GarbageGav’s review published on Letterboxd:
My favorite thing any of these guys—Scorsese, De Niro, Pesci, Pacino—have done since 1995. It is a remarkable thing to see actors I grew up admiring, from their work that was often twenty or thirty years earlier, give their most thoughtful, emotional performances, if not their best at such a pivotal moment for me. It’s lovely to see Pesci return with a grace and menace quite unlike anything he’s had the chance to do before. The fact that he refused to do the film for so long makes it all the more rewarding to watch. The performance that really shook the earth though was Pacino’s, vibrating with an uncharacteristic warmth and actorly sophistication.
As always though, the true star is Scorsese, whose pacing and methodical form demonstrate a wintry overview of previously callous subject matter. The conclusive ending cements Scorsese’s final stance on street criminality and his filmography of gangster epics. (It should be noted that Scorsese’s gangster films or even his films with De Niro are not his entire filmography. If you look further you’ll see that this is not a comment on his entire oeuvre but the texts that made him iconic in popular culture.)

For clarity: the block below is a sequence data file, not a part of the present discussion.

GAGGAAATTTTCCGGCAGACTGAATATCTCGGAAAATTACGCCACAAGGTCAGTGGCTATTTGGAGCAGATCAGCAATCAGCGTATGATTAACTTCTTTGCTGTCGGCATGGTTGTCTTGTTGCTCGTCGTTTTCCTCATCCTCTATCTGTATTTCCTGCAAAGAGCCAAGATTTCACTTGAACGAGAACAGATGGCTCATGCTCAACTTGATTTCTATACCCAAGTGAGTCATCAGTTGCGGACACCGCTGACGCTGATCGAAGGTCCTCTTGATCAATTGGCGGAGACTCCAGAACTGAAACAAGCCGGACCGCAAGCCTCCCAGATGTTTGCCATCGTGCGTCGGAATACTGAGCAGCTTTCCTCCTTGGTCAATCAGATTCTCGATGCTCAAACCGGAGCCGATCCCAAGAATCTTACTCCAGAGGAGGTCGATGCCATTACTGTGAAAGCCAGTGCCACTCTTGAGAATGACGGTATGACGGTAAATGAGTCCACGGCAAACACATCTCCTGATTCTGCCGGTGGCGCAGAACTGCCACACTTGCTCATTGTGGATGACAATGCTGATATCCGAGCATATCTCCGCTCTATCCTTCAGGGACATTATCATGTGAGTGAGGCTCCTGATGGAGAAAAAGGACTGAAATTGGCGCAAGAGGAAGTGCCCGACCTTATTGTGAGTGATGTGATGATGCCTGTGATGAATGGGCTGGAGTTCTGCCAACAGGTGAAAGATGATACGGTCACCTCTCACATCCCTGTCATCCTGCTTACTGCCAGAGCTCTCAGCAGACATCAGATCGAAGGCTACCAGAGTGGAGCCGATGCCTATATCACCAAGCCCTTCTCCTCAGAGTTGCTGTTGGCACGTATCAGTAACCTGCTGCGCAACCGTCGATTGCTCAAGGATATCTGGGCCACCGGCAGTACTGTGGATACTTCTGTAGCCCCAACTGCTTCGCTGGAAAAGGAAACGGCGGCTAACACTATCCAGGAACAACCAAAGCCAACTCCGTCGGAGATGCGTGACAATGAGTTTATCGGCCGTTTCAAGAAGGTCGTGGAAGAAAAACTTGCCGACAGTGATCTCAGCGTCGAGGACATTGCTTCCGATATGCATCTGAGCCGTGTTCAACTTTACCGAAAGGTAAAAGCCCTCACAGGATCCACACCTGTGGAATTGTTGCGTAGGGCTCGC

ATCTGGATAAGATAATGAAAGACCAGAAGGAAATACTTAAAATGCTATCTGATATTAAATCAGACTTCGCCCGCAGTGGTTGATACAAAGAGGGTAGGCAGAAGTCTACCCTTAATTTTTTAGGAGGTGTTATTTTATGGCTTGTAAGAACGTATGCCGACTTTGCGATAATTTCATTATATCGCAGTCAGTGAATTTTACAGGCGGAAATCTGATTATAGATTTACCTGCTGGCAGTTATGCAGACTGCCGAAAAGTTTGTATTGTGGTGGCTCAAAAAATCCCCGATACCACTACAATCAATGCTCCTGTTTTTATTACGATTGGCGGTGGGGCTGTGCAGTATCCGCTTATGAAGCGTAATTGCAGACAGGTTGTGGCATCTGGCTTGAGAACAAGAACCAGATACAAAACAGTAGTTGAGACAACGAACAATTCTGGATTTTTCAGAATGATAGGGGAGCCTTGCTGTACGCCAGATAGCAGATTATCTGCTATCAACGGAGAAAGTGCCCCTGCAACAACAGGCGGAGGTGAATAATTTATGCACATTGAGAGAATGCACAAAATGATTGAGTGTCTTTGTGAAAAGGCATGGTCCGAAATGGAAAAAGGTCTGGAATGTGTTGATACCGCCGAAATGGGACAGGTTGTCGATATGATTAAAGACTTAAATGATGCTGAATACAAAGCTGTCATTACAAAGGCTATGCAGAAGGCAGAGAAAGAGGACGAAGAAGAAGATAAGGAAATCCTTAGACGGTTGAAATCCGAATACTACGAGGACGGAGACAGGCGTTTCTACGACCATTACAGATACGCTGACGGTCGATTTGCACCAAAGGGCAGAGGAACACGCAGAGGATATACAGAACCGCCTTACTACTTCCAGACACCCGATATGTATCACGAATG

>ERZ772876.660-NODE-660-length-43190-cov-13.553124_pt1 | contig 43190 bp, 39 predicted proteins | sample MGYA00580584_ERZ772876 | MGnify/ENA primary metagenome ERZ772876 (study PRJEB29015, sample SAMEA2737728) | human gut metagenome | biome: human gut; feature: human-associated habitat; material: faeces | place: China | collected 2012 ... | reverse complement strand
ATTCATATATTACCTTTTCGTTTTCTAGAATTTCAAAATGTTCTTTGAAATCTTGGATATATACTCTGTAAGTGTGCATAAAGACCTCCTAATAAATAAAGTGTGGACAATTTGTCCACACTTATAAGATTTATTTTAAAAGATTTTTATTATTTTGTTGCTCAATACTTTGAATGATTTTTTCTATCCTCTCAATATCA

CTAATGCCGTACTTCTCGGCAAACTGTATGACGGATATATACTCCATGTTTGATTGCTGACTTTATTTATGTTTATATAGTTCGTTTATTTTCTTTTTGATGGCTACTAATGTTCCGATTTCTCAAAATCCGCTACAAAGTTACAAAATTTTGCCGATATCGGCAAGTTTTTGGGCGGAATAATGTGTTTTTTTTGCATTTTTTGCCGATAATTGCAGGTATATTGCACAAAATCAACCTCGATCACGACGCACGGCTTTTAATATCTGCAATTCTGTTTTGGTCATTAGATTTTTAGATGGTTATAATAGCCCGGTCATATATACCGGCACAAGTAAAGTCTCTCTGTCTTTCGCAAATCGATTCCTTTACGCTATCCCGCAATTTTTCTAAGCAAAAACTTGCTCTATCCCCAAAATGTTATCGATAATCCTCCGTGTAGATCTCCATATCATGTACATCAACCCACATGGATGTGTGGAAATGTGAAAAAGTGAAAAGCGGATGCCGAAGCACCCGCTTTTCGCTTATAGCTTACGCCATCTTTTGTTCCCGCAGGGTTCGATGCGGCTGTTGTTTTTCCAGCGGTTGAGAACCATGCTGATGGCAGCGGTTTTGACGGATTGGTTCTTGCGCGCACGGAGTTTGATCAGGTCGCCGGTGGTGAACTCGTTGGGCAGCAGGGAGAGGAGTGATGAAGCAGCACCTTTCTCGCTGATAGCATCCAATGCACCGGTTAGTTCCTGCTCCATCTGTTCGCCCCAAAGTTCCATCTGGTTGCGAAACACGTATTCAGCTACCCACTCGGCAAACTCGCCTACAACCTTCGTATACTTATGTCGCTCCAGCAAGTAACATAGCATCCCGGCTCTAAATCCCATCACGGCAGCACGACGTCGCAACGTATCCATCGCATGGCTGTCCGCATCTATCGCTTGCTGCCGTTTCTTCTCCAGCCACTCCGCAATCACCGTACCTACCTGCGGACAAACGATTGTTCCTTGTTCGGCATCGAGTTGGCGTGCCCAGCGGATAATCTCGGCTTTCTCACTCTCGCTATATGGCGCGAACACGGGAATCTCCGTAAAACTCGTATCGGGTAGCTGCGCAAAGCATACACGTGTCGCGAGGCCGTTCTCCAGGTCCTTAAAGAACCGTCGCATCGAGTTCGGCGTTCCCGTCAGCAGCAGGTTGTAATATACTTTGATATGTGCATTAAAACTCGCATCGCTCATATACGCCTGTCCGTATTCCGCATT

I’ll have more to write (I want to write everything) when I see it again. I’m glad I got to see these guys in theaters, especially in a packed house at 10 am on a Sunday with my dad. A very personal moment for me. As ironic as Scorsese and Netflix’s partnership is, it’s more ironic that one of the best movie theater experiences I’ve ever had is thanks to Netflix. It’s highly unfortunate that underprivileged or rural fans will not be afforded this same experience.
I hope De Niro and Pacino don’t fuck this up by appearing in What the Focker You Doing with Adam Sandler and Ben Stiller or some shit.